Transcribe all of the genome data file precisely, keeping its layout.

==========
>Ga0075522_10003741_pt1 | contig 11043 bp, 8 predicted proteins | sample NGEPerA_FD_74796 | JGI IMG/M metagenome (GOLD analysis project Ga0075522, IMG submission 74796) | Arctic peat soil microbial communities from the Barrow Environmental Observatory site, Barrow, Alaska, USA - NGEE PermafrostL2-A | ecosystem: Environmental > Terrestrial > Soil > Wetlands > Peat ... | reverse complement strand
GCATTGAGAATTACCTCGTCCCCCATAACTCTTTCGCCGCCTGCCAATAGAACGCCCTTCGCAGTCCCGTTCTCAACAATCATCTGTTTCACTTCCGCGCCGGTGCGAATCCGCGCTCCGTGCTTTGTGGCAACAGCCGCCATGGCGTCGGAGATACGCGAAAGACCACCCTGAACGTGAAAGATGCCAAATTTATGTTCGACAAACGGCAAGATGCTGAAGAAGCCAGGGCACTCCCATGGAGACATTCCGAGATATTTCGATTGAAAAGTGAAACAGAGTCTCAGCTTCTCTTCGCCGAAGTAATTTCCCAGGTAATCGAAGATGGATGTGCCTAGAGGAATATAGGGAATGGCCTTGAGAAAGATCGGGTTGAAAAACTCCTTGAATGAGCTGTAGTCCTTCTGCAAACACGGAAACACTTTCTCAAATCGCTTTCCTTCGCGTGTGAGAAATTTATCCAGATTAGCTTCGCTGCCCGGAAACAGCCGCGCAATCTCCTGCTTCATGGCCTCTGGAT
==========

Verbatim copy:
>Ga0075522_10003741_pt1 | contig 11043 bp, 8 predicted proteins | sample NGEPerA_FD_74796 | JGI IMG/M metagenome (GOLD analysis project Ga0075522, IMG submission 74796) | Arctic peat soil microbial communities from the Barrow Environmental Observatory site, Barrow, Alaska, USA - NGEE PermafrostL2-A | ecosystem: Environmental > Terrestrial > Soil > Wetlands > Peat ... | reverse complement strand
GCATTGAGAATTACCTCGTCCCCCATAACTCTTTCGCCGCCTGCCAATAGAACGCCCTTCGCAGTCCCGTTCTCAACAATCATCTGTTTCACTTCCGCGCCGGTGCGAATCCGCGCTCCGTGCTTTGTGGCAACAGCCGCCATGGCGTCGGAGATACGCGAAAGACCACCCTGAACGTGAAAGATGCCAAATTTATGTTCGACAAACGGCAAGATGCTGAAGAAGCCAGGGCACTCCCATGGAGACATTCCGAGATATTTCGATTGAAAAGTGAAACAGAGTCTCAGCTTCTCTTCGCCGAAGTAATTTCCCAGGTAATCGAAGATGGATGTGCCTAGAGGAATATAGGGAATGGCCTTGAGAAAGATCGGGTTGAAAAACTCCTTGAATGAGCTGTAGTCCTTCTGCAAACACGGAAACACTTTCTCAAATCGCTTTCCTTCGCGTGTGAGAAATTTATCCAGATTAGCTTCGCTGCCCGGAAACAGCCGCGCAATCTCCTGCTTCATGGCCTCTGGAT